Bruce Willis has given sweat, blood and flesh to this series of films and here even he seems to not care of what he is outputting. Did they even glance through the screenplay by Skip Woods which has a characteristics of a slacker disrespecting the work he has been given or did they just read it during the scene and just that “well, it is too late now”? This is bad writing at best and the fact that it passed through several hands to make it thus far on to the full blown IMAX screen shows how much of a face value they attach to the franchise.
Die Hard series gets a free pass for several things because it delivers what is expected out of it and nothing more, nothing less. Or to be precise, more of blowing the heck out of every movable and immovable objects. Plus it gives Bruce Willis with his sarcastic, condescending and snarky personality that provides the sense of humour several action heroes crave for. Here there is not a single line in the entire film that has the semblance of John McLane we grew up with. Instead it comes imposed and impossible to bear moments with his son Jack McLane (Jai Courtney).
Yes, John gets his son as a side kick and of course they have to sort out their issues amongst gun fights, punches, Uranium and dumbest Russian villains. They plunder through the roads of Moscow, jump off a construction site, play with Uranium in Chernobyl and in between talk senselessly covered in mud, blood and several brutal lacerations. None of them inventive, none of them carry any kind of weight or humour whatsoever and none of them act.
“A Good Day to Die Hard” reminded me of the horrendous lines good actors had to utter in another action franchise “Mission Impossible: Ghost Protocol” and the comparison cannot be more on the same scale. Both had beloved characters running for long time now along with CGI aiding in great deal for the stunts and splendid choreography of those and both suffered from a terrible screenplay and even acting. Yet Mission Impossible survived by the way it moved through the choreography of those chase and stunt scenes. It had Tom Cruise giving everything he got physically to those that erased the ridiculousness on the other departments. It kept the momentum and kinetic energy working from start to finish with a razor thin storyline as this one yet coming out without disappointing its loyal viewers and fan base. John Moore’s film loses everything including the CGI pumped steroid boosted gun fights and explosions.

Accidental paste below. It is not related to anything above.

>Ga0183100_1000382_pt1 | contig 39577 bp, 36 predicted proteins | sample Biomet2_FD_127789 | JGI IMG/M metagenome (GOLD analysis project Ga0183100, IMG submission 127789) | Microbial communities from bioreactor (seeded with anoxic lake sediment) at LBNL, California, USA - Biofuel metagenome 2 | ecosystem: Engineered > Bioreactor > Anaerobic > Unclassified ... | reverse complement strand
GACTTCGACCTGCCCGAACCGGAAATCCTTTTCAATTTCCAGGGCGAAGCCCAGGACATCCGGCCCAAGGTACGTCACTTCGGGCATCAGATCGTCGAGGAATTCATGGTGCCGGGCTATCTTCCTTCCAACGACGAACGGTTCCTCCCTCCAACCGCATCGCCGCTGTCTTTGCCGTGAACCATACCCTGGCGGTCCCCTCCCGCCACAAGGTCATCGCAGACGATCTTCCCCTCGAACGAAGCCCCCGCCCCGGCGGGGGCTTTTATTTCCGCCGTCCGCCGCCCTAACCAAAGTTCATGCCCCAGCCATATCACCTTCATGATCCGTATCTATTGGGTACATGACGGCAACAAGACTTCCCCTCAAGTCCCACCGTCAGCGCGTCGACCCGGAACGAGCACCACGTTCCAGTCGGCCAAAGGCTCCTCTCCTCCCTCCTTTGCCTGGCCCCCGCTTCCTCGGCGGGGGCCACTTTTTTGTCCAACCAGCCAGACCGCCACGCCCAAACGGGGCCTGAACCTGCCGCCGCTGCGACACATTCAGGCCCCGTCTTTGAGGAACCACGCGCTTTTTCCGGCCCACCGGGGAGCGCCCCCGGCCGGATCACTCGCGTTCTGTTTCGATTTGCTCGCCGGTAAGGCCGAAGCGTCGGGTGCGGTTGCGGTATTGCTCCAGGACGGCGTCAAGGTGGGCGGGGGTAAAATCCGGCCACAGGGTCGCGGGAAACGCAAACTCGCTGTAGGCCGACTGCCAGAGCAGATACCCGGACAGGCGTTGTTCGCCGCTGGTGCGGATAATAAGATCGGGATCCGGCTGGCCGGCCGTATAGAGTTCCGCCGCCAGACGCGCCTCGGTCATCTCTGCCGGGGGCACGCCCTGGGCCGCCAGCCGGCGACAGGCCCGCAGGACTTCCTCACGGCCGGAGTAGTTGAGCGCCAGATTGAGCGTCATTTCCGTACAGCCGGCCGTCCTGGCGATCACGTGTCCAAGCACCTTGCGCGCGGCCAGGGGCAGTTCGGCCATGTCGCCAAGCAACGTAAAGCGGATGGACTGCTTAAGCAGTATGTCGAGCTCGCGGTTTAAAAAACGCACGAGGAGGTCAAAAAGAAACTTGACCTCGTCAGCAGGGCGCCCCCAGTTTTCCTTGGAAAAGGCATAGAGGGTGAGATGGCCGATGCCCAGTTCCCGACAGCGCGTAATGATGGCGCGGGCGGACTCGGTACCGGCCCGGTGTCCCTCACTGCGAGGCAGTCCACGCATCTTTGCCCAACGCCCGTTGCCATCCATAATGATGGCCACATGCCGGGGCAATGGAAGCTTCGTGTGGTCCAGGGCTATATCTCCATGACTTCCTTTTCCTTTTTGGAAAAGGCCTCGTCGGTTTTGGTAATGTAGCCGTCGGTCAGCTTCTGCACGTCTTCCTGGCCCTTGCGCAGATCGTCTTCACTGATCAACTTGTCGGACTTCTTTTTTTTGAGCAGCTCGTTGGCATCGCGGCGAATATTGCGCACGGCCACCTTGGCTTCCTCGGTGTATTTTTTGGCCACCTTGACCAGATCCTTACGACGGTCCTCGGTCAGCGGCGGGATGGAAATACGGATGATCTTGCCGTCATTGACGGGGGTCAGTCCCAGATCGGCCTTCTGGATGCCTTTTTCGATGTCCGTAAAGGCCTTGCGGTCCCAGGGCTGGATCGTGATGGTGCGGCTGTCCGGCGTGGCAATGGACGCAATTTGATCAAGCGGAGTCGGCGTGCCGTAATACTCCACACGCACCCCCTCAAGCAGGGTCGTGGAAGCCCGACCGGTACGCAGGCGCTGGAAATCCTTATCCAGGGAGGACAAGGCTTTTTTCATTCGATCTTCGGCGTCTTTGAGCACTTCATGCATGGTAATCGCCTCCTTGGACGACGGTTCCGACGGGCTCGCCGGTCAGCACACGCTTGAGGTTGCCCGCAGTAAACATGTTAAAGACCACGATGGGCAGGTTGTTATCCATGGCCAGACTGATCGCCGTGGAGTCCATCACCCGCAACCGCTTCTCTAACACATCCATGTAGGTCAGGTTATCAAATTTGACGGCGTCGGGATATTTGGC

It is sad to see a great franchise wither miserably. I grew up watching this and I cannot forget how glued my whole family was watching the first Die Hard. We were in awe of McLane’s character struggling through with minimal gadgets against a band of bad guys. His force was raw and his tactics were suicidal. He kept us on the edge and kept going further in Die Harder and moderately in Die Hard with Vengeance which had its own quirks and flaws nevertheless keeping its trend going. It struggled and began to fade in Live Free or Die Hard and not it has come to die in a “A Good Day to Die Hard”.